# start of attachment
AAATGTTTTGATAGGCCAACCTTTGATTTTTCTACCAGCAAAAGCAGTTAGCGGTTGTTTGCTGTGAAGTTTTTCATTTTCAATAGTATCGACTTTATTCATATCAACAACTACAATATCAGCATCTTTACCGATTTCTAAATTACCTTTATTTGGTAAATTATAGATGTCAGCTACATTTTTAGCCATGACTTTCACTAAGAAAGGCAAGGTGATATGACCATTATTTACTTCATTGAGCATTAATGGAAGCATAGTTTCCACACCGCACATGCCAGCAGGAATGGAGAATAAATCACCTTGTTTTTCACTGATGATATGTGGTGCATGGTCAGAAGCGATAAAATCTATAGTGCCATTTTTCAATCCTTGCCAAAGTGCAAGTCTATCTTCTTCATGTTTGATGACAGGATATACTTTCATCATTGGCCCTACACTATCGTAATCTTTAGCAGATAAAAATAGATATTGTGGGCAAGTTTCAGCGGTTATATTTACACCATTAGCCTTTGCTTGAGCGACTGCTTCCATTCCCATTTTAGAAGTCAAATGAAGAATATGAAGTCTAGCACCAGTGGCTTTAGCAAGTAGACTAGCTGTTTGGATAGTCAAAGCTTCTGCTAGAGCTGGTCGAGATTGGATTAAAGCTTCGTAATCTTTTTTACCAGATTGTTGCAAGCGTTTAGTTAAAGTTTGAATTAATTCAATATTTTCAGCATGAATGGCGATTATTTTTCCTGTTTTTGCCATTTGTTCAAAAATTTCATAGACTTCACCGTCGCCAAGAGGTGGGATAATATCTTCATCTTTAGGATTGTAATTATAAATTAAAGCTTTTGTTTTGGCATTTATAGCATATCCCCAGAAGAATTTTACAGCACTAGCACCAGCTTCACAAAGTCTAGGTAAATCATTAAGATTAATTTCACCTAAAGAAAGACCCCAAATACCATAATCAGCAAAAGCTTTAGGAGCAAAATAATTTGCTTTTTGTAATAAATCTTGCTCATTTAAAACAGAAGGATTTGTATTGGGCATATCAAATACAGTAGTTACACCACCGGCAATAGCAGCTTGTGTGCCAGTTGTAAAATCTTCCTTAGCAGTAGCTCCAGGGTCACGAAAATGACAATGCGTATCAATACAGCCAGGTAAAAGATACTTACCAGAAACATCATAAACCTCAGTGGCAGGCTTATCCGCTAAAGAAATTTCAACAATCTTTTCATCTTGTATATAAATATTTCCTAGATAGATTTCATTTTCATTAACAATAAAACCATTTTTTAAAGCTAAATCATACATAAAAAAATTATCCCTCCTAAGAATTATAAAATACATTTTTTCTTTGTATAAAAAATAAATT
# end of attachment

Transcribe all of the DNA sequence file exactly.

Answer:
AAATGTTTTGATAGGCCAACCTTTGATTTTTCTACCAGCAAAAGCAGTTAGCGGTTGTTTGCTGTGAAGTTTTTCATTTTCAATAGTATCGACTTTATTCATATCAACAACTACAATATCAGCATCTTTACCGATTTCTAAATTACCTTTATTTGGTAAATTATAGATGTCAGCTACATTTTTAGCCATGACTTTCACTAAGAAAGGCAAGGTGATATGACCATTATTTACTTCATTGAGCATTAATGGAAGCATAGTTTCCACACCGCACATGCCAGCAGGAATGGAGAATAAATCACCTTGTTTTTCACTGATGATATGTGGTGCATGGTCAGAAGCGATAAAATCTATAGTGCCATTTTTCAATCCTTGCCAAAGTGCAAGTCTATCTTCTTCATGTTTGATGACAGGATATACTTTCATCATTGGCCCTACACTATCGTAATCTTTAGCAGATAAAAATAGATATTGTGGGCAAGTTTCAGCGGTTATATTTACACCATTAGCCTTTGCTTGAGCGACTGCTTCCATTCCCATTTTAGAAGTCAAATGAAGAATATGAAGTCTAGCACCAGTGGCTTTAGCAAGTAGACTAGCTGTTTGGATAGTCAAAGCTTCTGCTAGAGCTGGTCGAGATTGGATTAAAGCTTCGTAATCTTTTTTACCAGATTGTTGCAAGCGTTTAGTTAAAGTTTGAATTAATTCAATATTTTCAGCATGAATGGCGATTATTTTTCCTGTTTTTGCCATTTGTTCAAAAATTTCATAGACTTCACCGTCGCCAAGAGGTGGGATAATATCTTCATCTTTAGGATTGTAATTATAAATTAAAGCTTTTGTTTTGGCATTTATAGCATATCCCCAGAAGAATTTTACAGCACTAGCACCAGCTTCACAAAGTCTAGGTAAATCATTAAGATTAATTTCACCTAAAGAAAGACCCCAAATACCATAATCAGCAAAAGCTTTAGGAGCAAAATAATTTGCTTTTTGTAATAAATCTTGCTCATTTAAAACAGAAGGATTTGTATTGGGCATATCAAATACAGTAGTTACACCACCGGCAATAGCAGCTTGTGTGCCAGTTGTAAAATCTTCCTTAGCAGTAGCTCCAGGGTCACGAAAATGACAATGCGTATCAATACAGCCAGGTAAAAGATACTTACCAGAAACATCATAAACCTCAGTGGCAGGCTTATCCGCTAAAGAAATTTCAACAATCTTTTCATCTTGTATATAAATATTTCCTAGATAGATTTCATTTTCATTAACAATAAAACCATTTTTTAAAGCTAAATCATACATAAAAAAATTATCCCTCCTAAGAATTATAAAATACATTTTTTCTTTGTATAAAAAATAAATT